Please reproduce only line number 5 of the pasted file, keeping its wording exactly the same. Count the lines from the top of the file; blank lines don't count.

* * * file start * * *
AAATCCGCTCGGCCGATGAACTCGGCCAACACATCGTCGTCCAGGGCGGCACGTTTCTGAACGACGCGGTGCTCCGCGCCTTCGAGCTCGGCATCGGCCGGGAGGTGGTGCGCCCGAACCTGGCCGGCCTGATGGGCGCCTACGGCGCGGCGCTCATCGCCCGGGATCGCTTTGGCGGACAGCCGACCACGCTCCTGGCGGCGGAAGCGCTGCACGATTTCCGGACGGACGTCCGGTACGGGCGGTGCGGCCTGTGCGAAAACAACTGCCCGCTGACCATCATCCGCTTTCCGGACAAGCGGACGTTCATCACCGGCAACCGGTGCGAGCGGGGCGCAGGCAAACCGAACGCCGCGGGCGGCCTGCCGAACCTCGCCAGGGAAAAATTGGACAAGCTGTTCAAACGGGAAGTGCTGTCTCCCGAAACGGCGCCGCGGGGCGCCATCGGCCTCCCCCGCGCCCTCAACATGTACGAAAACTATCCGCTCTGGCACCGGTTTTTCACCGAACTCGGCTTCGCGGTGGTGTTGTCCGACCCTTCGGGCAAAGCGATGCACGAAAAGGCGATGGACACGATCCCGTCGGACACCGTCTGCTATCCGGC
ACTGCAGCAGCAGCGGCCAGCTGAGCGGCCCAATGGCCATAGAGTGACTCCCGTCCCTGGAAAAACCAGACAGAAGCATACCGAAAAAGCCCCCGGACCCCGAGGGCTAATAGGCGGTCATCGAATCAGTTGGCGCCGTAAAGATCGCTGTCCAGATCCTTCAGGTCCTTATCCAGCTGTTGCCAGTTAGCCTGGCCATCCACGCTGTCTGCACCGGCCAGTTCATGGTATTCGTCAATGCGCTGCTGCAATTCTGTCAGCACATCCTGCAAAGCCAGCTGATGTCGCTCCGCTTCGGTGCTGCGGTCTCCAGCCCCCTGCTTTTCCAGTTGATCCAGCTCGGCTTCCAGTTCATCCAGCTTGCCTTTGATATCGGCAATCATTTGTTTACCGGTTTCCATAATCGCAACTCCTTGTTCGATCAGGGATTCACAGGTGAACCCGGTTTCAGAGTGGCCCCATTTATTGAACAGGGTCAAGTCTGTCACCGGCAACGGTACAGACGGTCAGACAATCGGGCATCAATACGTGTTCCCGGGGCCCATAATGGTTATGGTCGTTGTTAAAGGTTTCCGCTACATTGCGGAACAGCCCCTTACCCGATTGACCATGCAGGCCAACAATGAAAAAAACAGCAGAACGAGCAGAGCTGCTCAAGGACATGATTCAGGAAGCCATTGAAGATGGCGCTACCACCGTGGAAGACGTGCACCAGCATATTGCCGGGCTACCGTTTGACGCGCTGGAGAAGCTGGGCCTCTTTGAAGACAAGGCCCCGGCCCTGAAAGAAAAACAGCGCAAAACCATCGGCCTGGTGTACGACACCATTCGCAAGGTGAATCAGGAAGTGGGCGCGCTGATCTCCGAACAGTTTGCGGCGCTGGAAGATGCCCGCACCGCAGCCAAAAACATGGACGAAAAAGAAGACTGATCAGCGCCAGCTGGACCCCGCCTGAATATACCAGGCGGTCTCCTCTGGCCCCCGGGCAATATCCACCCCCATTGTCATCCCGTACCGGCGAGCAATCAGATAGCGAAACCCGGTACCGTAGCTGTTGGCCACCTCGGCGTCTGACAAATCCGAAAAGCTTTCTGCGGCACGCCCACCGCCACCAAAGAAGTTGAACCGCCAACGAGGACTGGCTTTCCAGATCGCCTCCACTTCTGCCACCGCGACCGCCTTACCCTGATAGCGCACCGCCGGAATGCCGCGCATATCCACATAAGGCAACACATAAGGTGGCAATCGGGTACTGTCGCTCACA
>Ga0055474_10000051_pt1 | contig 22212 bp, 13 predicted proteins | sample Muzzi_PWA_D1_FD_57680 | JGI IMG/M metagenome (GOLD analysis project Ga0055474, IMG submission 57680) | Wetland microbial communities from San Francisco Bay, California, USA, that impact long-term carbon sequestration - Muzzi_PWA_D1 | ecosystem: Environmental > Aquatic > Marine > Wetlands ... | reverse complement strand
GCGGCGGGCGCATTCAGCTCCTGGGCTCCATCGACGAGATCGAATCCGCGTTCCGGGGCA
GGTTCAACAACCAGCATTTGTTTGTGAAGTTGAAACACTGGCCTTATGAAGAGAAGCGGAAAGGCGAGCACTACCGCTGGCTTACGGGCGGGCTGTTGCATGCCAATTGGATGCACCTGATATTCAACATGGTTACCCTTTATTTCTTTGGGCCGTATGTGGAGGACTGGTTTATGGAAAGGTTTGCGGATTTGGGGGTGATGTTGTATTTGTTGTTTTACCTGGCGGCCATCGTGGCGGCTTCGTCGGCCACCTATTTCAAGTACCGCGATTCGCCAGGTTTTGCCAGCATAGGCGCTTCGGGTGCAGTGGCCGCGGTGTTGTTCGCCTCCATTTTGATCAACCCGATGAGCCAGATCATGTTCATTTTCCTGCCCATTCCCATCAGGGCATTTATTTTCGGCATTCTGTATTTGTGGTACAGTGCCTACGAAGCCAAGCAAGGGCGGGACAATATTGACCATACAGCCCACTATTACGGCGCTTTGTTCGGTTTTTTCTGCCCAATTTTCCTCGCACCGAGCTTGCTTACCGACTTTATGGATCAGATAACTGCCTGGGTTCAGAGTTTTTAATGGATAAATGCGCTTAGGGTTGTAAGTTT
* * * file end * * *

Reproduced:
GGTTCAACAACCAGCATTTGTTTGTGAAGTTGAAACACTGGCCTTATGAAGAGAAGCGGAAAGGCGAGCACTACCGCTGGCTTACGGGCGGGCTGTTGCATGCCAATTGGATGCACCTGATATTCAACATGGTTACCCTTTATTTCTTTGGGCCGTATGTGGAGGACTGGTTTATGGAAAGGTTTGCGGATTTGGGGGTGATGTTGTATTTGTTGTTTTACCTGGCGGCCATCGTGGCGGCTTCGTCGGCCACCTATTTCAAGTACCGCGATTCGCCAGGTTTTGCCAGCATAGGCGCTTCGGGTGCAGTGGCCGCGGTGTTGTTCGCCTCCATTTTGATCAACCCGATGAGCCAGATCATGTTCATTTTCCTGCCCATTCCCATCAGGGCATTTATTTTCGGCATTCTGTATTTGTGGTACAGTGCCTACGAAGCCAAGCAAGGGCGGGACAATATTGACCATACAGCCCACTATTACGGCGCTTTGTTCGGTTTTTTCTGCCCAATTTTCCTCGCACCGAGCTTGCTTACCGACTTTATGGATCAGATAACTGCCTGGGTTCAGAGTTTTTAATGGATAAATGCGCTTAGGGTTGTAAGTTT